Olivier Hainaut, astronomer at the European Southern Observatory, is quick to point out that such speculation was quite a stretch: “We don’t have anything that hints it is not what it seems to be: a big chunk of rock.”
`Oumuamua seems to be exactly what we would expect of an interstellar asteroid.
But what if it wasn’t? What would reveal the fact it was an alien spacecraft?
An obvious giveaway could be found by listening for radio transmissions across a range of wavelengths. “Narrow radio emissions, especially if they are modulated in some way, don't really happen in nature,” says Hainaut.
Astronomers can also extract information about the surface properties of the object by analysing the spectrum of reflected light. `Oumuamua, for example, was found to have a dark reddish hue, perhaps indicating that its surface is covered with a carbon-rich material.
Unexpected signatures in the spectrum could point to materials such as spacecraft paint. Seeing bright, short flashes could also indicate an artificial polished surface.
If an object is rotating, that might be a hint that it is creating artificial gravity — think the rotating ring of the Hermes spacecraft in Andy Weir’s The Martian, or the Discovery in 2001: A Space Odyssey. `Oumuamua is rotating, but way too slowly to be useful. At 7-8 hours per rotation, “it would not help anybody living in there,” say Hainaut. It would need to rotate more like once a minute.
A spacecraft might also give off a heat signature from an engine or an internal energy source, visible to us in the thermal infrared. Its engine might also give off detectable emissions; American aerospace engineer and author Robert Zubrin suggested in 1993 that theoretically we could detect exhaust from antimatter engines.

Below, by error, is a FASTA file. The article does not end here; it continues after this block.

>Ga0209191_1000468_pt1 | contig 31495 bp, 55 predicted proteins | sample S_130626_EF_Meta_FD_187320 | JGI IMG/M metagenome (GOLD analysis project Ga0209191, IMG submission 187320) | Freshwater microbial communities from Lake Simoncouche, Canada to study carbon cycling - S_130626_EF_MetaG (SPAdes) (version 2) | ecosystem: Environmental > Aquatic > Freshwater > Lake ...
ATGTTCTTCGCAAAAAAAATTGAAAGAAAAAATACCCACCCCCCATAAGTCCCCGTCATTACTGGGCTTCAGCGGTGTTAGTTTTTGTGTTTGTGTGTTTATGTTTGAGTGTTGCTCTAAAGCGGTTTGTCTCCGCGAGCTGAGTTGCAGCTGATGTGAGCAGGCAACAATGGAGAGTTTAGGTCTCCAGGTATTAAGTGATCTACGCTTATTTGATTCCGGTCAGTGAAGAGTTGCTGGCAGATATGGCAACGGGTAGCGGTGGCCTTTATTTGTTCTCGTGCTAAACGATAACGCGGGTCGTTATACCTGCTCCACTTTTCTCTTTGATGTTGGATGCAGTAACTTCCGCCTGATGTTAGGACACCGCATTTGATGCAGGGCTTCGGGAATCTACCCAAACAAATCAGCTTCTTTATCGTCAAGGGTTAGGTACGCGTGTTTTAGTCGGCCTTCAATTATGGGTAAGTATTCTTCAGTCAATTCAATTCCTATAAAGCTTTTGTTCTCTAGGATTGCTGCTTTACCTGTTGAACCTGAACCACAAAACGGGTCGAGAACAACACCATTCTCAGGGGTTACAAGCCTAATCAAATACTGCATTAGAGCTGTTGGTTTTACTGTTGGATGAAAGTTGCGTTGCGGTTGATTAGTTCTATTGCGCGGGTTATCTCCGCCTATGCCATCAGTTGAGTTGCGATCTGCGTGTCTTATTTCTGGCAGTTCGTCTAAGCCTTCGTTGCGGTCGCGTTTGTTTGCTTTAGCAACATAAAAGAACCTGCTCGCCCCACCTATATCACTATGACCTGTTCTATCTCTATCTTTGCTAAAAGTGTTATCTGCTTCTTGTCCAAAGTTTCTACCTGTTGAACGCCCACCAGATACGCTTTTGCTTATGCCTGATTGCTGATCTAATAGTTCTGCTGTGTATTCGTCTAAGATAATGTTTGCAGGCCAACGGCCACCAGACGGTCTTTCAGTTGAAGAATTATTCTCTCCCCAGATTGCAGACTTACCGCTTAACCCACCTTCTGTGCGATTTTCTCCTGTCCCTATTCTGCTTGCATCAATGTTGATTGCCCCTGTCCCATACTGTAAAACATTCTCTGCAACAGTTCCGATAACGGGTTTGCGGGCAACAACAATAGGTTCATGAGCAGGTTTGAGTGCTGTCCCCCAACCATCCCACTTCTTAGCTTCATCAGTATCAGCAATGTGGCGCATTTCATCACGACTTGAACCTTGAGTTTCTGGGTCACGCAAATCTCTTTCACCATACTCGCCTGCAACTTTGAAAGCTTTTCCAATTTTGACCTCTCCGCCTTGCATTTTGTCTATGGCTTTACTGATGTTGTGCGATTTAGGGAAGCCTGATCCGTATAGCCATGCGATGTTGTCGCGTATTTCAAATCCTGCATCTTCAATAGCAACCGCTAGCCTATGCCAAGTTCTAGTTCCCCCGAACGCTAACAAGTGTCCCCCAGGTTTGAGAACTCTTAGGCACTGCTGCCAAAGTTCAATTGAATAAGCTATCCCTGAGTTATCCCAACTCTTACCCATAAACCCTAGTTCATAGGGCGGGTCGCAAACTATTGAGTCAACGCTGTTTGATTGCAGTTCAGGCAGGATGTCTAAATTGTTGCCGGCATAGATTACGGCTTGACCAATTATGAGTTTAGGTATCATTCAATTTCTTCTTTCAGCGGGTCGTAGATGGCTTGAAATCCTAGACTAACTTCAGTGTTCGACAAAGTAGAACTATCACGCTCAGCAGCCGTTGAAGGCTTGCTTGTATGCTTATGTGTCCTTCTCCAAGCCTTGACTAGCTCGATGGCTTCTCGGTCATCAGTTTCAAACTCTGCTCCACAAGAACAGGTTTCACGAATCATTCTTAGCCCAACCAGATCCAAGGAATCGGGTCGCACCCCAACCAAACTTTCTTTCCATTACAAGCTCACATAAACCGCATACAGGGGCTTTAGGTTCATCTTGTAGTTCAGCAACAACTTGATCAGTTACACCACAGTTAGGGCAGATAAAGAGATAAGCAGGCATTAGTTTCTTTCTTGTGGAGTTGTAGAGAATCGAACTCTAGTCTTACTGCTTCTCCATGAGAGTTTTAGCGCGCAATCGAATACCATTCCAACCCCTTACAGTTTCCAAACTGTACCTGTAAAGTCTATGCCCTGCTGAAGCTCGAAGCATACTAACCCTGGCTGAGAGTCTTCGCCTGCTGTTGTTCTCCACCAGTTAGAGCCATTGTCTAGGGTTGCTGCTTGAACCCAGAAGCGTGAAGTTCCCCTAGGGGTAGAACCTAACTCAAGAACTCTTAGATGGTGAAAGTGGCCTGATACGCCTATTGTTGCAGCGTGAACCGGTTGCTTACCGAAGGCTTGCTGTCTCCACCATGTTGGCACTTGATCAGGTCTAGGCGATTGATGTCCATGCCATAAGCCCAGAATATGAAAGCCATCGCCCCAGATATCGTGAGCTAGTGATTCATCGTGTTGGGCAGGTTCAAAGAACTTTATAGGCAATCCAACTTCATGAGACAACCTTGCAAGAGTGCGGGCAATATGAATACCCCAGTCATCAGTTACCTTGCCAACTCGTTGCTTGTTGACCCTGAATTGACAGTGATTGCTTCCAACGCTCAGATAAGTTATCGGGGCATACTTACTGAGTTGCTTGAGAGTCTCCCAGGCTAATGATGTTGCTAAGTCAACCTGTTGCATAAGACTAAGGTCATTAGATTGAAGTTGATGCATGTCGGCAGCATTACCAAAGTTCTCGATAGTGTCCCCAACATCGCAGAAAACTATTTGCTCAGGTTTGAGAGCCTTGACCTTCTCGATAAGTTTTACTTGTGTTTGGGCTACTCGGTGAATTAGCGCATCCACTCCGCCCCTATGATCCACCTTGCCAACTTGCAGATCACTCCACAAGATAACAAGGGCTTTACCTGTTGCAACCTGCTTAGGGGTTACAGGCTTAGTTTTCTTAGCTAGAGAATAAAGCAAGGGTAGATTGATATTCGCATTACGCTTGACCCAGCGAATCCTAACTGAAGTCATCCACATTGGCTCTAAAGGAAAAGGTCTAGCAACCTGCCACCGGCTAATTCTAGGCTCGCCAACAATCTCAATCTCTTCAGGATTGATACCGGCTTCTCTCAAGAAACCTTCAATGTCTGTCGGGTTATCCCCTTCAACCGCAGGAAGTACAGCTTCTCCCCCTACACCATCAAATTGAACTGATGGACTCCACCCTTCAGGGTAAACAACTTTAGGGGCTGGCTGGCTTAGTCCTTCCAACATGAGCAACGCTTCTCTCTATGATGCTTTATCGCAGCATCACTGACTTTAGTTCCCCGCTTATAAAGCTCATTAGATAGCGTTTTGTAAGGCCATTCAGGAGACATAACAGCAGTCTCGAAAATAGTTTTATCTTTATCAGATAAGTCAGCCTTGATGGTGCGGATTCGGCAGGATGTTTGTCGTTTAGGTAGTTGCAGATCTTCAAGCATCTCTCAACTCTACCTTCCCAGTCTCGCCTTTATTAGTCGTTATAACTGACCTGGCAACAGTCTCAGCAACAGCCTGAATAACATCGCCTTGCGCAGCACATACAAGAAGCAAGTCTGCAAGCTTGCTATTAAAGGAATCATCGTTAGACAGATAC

If the object strays off the path of a natural gravitationally-driven orbit, this might be another indication of an engine. However, outgassing can also slightly disturb the orbits of comets, so it would take a large variation for the orbit to truly signal an artificial spacecraft.
Would we spot an alien probe at all?
In Horner’s opinion, it is enormously unlikely that we would spot any interstellar object, regardless of origin: “We're only just reaching the technological level to have a good chance of catching these things.”
For interstellar objects to be spotted by automated surveys like Pan-STARRS, they need to come close enough to the Sun and Earth and need to be in convenient places in the sky. Horner believes that if `Oumuamua had come along just a fortnight earlier or later, we probably would have missed it, as it would have been too far from Earth or too close to the Sun in the sky.
“We could be missing most objects of this sort of size,” British space scientist Duncan Steel agrees. “If there are many such objects that are smaller still – as is to be expected – then the vast majority will not be detected by present surveys.”
Future technology will expand our abilities to spot and study interstellar objects. According to Jewitt, in 2022 Pan-STARRS will “be eclipsed by the much more powerful Large Synoptic Survey Telescope (LSST), which should pick [interstellar objects] up by the bucket-load.”
Astronomers estimated at least one interstellar asteroid similar to `Oumuamua passes through our Solar System every year.
According to Hainaut, every one of these objects will be a challenge to study. “No object is ever exactly like any other that we have observed before,” he says. “Each object is an opportunity to learn something more.”
Detecting and carefully studying these objects will allow us to build up a database of their properties. If an artificial visitor does arrive, we’ll have a better chance of recognising its true nature. And then the real fun will begin.